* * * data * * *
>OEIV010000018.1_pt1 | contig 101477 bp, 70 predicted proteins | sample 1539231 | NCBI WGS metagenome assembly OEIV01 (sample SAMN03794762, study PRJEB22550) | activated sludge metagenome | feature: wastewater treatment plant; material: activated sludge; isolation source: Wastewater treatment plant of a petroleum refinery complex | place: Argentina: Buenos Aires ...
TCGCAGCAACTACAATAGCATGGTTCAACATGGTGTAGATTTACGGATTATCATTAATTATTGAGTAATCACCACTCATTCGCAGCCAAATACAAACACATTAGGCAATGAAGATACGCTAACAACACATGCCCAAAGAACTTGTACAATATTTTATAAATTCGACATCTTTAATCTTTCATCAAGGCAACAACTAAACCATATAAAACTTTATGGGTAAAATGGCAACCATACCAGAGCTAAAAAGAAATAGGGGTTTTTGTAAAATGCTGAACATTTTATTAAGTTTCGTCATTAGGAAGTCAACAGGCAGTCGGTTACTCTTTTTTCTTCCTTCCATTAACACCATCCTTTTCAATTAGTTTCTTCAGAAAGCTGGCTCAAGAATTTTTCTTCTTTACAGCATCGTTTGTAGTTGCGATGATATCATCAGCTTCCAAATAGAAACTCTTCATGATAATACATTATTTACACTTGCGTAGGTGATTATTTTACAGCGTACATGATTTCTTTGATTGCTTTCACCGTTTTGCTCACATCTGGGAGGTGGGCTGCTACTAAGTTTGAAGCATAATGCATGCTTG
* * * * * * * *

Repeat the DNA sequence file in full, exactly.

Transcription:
>OEIV010000018.1_pt1 | contig 101477 bp, 70 predicted proteins | sample 1539231 | NCBI WGS metagenome assembly OEIV01 (sample SAMN03794762, study PRJEB22550) | activated sludge metagenome | feature: wastewater treatment plant; material: activated sludge; isolation source: Wastewater treatment plant of a petroleum refinery complex | place: Argentina: Buenos Aires ...
TCGCAGCAACTACAATAGCATGGTTCAACATGGTGTAGATTTACGGATTATCATTAATTATTGAGTAATCACCACTCATTCGCAGCCAAATACAAACACATTAGGCAATGAAGATACGCTAACAACACATGCCCAAAGAACTTGTACAATATTTTATAAATTCGACATCTTTAATCTTTCATCAAGGCAACAACTAAACCATATAAAACTTTATGGGTAAAATGGCAACCATACCAGAGCTAAAAAGAAATAGGGGTTTTTGTAAAATGCTGAACATTTTATTAAGTTTCGTCATTAGGAAGTCAACAGGCAGTCGGTTACTCTTTTTTCTTCCTTCCATTAACACCATCCTTTTCAATTAGTTTCTTCAGAAAGCTGGCTCAAGAATTTTTCTTCTTTACAGCATCGTTTGTAGTTGCGATGATATCATCAGCTTCCAAATAGAAACTCTTCATGATAATACATTATTTACACTTGCGTAGGTGATTATTTTACAGCGTACATGATTTCTTTGATTGCTTTCACCGTTTTGCTCACATCTGGGAGGTGGGCTGCTACTAAGTTTGAAGCATAATGCATGCTTG